Embodying Liberatory Leadership
Our definition of liberatory leadership is alive; it is growing and evolving as we continue to deepen our understanding of liberatory leadership in collaboration with practitioners in the broader ecosystem.
The working definition shared here reflects our current understanding.
We will update this space with our future iterations.
Our Working Definition of
While there are many ways one can describe liberation, in its simplest terms, liberation is the experience of wholeness, freedom, justice, and thriving.
Liberatory leadership invites leaders to operationalize this vision of personal and collective freedom, justice, and thriving through their individual approaches and through their organizations. It necessitates an internal interrogation of how race and power interact with our work.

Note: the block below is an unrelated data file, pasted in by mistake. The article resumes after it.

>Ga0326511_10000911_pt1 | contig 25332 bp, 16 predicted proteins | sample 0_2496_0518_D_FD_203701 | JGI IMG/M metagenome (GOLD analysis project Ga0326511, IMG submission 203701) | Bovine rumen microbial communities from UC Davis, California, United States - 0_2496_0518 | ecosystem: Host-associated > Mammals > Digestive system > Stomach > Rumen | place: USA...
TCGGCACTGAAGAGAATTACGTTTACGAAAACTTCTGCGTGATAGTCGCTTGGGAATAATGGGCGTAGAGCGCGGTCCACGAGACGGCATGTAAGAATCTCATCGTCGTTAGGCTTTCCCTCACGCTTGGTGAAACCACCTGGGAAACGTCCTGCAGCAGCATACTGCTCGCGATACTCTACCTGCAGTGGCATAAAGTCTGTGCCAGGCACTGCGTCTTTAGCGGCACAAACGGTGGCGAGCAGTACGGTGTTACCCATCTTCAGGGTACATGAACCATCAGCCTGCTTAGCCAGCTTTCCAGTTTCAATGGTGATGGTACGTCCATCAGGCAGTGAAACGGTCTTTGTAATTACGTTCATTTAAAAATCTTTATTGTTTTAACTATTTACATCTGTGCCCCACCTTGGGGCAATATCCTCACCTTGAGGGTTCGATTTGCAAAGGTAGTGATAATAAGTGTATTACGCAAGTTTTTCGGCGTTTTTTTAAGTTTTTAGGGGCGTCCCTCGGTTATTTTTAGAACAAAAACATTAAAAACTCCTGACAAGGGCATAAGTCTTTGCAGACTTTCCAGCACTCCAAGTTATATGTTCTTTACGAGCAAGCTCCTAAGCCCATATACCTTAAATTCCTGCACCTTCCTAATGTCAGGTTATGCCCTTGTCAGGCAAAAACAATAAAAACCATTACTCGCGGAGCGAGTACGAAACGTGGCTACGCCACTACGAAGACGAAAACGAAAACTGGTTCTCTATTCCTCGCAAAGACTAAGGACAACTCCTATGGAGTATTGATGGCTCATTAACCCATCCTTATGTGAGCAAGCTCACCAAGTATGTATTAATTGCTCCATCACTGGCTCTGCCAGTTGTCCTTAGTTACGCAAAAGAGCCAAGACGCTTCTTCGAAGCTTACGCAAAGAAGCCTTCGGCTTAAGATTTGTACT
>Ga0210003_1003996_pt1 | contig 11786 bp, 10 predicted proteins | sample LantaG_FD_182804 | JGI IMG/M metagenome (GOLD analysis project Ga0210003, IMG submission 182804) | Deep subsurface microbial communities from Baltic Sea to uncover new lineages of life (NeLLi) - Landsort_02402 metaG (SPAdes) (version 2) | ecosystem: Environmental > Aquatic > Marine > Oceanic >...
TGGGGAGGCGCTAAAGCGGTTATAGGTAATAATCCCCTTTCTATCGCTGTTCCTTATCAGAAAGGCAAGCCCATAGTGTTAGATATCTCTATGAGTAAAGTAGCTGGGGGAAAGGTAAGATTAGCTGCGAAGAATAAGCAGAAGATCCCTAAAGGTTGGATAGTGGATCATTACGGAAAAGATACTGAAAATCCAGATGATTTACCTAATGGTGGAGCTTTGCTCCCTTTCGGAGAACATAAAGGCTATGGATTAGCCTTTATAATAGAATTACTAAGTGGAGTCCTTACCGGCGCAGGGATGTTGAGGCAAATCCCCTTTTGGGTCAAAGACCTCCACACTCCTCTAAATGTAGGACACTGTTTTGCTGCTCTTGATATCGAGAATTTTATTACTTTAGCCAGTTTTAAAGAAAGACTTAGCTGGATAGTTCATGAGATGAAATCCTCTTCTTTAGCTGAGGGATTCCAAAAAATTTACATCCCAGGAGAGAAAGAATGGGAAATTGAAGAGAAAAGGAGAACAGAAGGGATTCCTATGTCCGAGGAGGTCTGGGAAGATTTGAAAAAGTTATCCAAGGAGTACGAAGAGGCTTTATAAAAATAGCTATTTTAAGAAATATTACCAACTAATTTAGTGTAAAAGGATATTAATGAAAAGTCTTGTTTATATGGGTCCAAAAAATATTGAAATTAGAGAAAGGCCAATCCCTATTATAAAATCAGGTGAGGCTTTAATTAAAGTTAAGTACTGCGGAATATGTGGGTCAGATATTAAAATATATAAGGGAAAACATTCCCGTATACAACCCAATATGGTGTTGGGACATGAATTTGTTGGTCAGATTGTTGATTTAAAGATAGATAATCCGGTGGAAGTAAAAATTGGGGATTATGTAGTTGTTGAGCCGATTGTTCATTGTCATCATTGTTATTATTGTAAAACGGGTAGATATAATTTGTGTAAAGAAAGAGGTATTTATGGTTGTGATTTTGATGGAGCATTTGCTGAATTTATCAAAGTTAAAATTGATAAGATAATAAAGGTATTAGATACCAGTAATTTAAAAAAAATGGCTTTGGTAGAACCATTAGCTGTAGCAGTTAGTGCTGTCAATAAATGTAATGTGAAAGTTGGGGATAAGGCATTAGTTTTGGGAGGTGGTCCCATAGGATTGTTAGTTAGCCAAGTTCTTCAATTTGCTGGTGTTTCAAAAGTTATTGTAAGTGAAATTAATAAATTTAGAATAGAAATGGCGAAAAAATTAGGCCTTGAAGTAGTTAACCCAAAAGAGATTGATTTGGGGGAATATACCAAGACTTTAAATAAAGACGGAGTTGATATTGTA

Liberatory leadership invites us to lead from a place of love and possibility.
Liberatory leaders flow, responding to the people in the space, rather than agendas.
We name tensions, like the one between our desire to be both flowing and stable.
We build alignment between our words and actions by treating staff and partners in the same just ways we strive to create in the world.
We address power differentials in service of justice and center those at the margins within our organizations and our work.
We reflect on, unlearn, and discard relational patterns and models that build power through supremacy, division and dominance.
We invite in power-building based on community, equity, and self-determination.
We take time to slow down, to make more room to connect with each other, and create space to rest and ground ourselves, to ensure our longevity.
We value celebration over competition to explore possibilities that can only emerge in community.
We seek interconnectedness and right-relationship, moving in the will of what’s good for the whole and not just the individual.
We honor our knowing, and free ourselves from the obligation to do things the way they've always been prescribed.
We connect to the legacy of freedom fighters and ancestral work across generations, imagining futures of possibility and of liberation.
We show up as liberatory leaders to free ourselves and others to lead as our authentic, powerful selves.